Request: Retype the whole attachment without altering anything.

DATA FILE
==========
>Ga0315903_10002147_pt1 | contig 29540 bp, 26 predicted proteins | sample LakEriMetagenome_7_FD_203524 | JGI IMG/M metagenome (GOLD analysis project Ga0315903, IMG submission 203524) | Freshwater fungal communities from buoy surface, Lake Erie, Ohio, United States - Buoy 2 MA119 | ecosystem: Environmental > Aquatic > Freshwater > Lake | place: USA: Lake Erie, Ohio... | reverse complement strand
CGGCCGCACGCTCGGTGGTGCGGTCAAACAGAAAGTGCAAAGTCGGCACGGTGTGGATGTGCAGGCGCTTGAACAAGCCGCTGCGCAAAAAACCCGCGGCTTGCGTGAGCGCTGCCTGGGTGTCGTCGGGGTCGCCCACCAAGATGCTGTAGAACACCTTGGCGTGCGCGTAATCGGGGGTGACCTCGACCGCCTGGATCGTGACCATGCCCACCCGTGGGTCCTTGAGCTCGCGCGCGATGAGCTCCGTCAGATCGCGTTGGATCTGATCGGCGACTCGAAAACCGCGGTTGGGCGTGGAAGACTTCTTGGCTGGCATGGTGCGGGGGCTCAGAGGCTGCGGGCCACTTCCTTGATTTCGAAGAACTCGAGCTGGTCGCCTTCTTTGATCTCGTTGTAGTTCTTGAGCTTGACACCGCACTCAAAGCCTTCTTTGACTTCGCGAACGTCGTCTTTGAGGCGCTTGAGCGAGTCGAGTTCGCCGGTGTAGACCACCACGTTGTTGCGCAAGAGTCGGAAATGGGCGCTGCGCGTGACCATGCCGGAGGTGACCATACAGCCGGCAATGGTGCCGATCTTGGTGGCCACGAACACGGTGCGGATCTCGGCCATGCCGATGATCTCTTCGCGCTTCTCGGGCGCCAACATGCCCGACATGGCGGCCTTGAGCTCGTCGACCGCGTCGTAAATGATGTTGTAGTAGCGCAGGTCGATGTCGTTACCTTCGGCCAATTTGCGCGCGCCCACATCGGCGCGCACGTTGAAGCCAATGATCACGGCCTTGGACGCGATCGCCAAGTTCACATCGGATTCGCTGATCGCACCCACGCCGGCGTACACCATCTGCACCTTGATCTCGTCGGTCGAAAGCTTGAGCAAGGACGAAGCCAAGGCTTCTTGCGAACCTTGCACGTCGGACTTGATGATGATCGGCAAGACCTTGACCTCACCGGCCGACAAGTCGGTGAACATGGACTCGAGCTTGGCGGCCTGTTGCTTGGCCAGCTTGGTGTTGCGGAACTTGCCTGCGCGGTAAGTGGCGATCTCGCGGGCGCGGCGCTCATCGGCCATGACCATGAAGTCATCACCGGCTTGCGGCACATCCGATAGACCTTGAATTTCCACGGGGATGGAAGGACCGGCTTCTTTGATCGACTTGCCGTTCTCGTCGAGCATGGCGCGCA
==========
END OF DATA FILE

>Ga0315903_10002147_pt1 | contig 29540 bp, 26 predicted proteins | sample LakEriMetagenome_7_FD_203524 | JGI IMG/M metagenome (GOLD analysis project Ga0315903, IMG submission 203524) | Freshwater fungal communities from buoy surface, Lake Erie, Ohio, United States - Buoy 2 MA119 | ecosystem: Environmental > Aquatic > Freshwater > Lake | place: USA: Lake Erie, Ohio... | reverse complement strand
CGGCCGCACGCTCGGTGGTGCGGTCAAACAGAAAGTGCAAAGTCGGCACGGTGTGGATGTGCAGGCGCTTGAACAAGCCGCTGCGCAAAAAACCCGCGGCTTGCGTGAGCGCTGCCTGGGTGTCGTCGGGGTCGCCCACCAAGATGCTGTAGAACACCTTGGCGTGCGCGTAATCGGGGGTGACCTCGACCGCCTGGATCGTGACCATGCCCACCCGTGGGTCCTTGAGCTCGCGCGCGATGAGCTCCGTCAGATCGCGTTGGATCTGATCGGCGACTCGAAAACCGCGGTTGGGCGTGGAAGACTTCTTGGCTGGCATGGTGCGGGGGCTCAGAGGCTGCGGGCCACTTCCTTGATTTCGAAGAACTCGAGCTGGTCGCCTTCTTTGATCTCGTTGTAGTTCTTGAGCTTGACACCGCACTCAAAGCCTTCTTTGACTTCGCGAACGTCGTCTTTGAGGCGCTTGAGCGAGTCGAGTTCGCCGGTGTAGACCACCACGTTGTTGCGCAAGAGTCGGAAATGGGCGCTGCGCGTGACCATGCCGGAGGTGACCATACAGCCGGCAATGGTGCCGATCTTGGTGGCCACGAACACGGTGCGGATCTCGGCCATGCCGATGATCTCTTCGCGCTTCTCGGGCGCCAACATGCCCGACATGGCGGCCTTGAGCTCGTCGACCGCGTCGTAAATGATGTTGTAGTAGCGCAGGTCGATGTCGTTACCTTCGGCCAATTTGCGCGCGCCCACATCGGCGCGCACGTTGAAGCCAATGATCACGGCCTTGGACGCGATCGCCAAGTTCACATCGGATTCGCTGATCGCACCCACGCCGGCGTACACCATCTGCACCTTGATCTCGTCGGTCGAAAGCTTGAGCAAGGACGAAGCCAAGGCTTCTTGCGAACCTTGCACGTCGGACTTGATGATGATCGGCAAGACCTTGACCTCACCGGCCGACAAGTCGGTGAACATGGACTCGAGCTTGGCGGCCTGTTGCTTGGCCAGCTTGGTGTTGCGGAACTTGCCTGCGCGGTAAGTGGCGATCTCGCGGGCGCGGCGCTCATCGGCCATGACCATGAAGTCATCACCGGCTTGCGGCACATCCGATAGACCTTGAATTTCCACGGGGATGGAAGGACCGGCTTCTTTGATCGACTTGCCGTTCTCGTCGAGCATGGCGCGCA